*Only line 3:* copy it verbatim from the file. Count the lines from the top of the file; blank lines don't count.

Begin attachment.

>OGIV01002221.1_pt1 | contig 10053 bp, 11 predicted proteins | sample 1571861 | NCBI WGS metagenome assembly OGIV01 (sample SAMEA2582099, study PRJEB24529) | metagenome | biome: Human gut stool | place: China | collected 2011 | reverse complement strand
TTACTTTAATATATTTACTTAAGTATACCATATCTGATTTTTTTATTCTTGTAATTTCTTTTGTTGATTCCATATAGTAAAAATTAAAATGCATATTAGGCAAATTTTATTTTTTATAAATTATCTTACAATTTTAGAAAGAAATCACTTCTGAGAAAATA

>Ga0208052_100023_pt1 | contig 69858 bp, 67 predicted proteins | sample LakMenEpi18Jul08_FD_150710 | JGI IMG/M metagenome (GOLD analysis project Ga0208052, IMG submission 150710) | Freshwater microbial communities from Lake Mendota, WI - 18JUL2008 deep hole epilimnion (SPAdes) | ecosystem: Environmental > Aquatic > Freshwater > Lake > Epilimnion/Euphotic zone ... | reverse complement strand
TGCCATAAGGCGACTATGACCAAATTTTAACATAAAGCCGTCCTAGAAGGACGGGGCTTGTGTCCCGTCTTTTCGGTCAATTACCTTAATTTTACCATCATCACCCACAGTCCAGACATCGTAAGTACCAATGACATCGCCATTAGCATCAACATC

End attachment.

>Ga0208052_100023_pt1 | contig 69858 bp, 67 predicted proteins | sample LakMenEpi18Jul08_FD_150710 | JGI IMG/M metagenome (GOLD analysis project Ga0208052, IMG submission 150710) | Freshwater microbial communities from Lake Mendota, WI - 18JUL2008 deep hole epilimnion (SPAdes) | ecosystem: Environmental > Aquatic > Freshwater > Lake > Epilimnion/Euphotic zone ... | reverse complement strand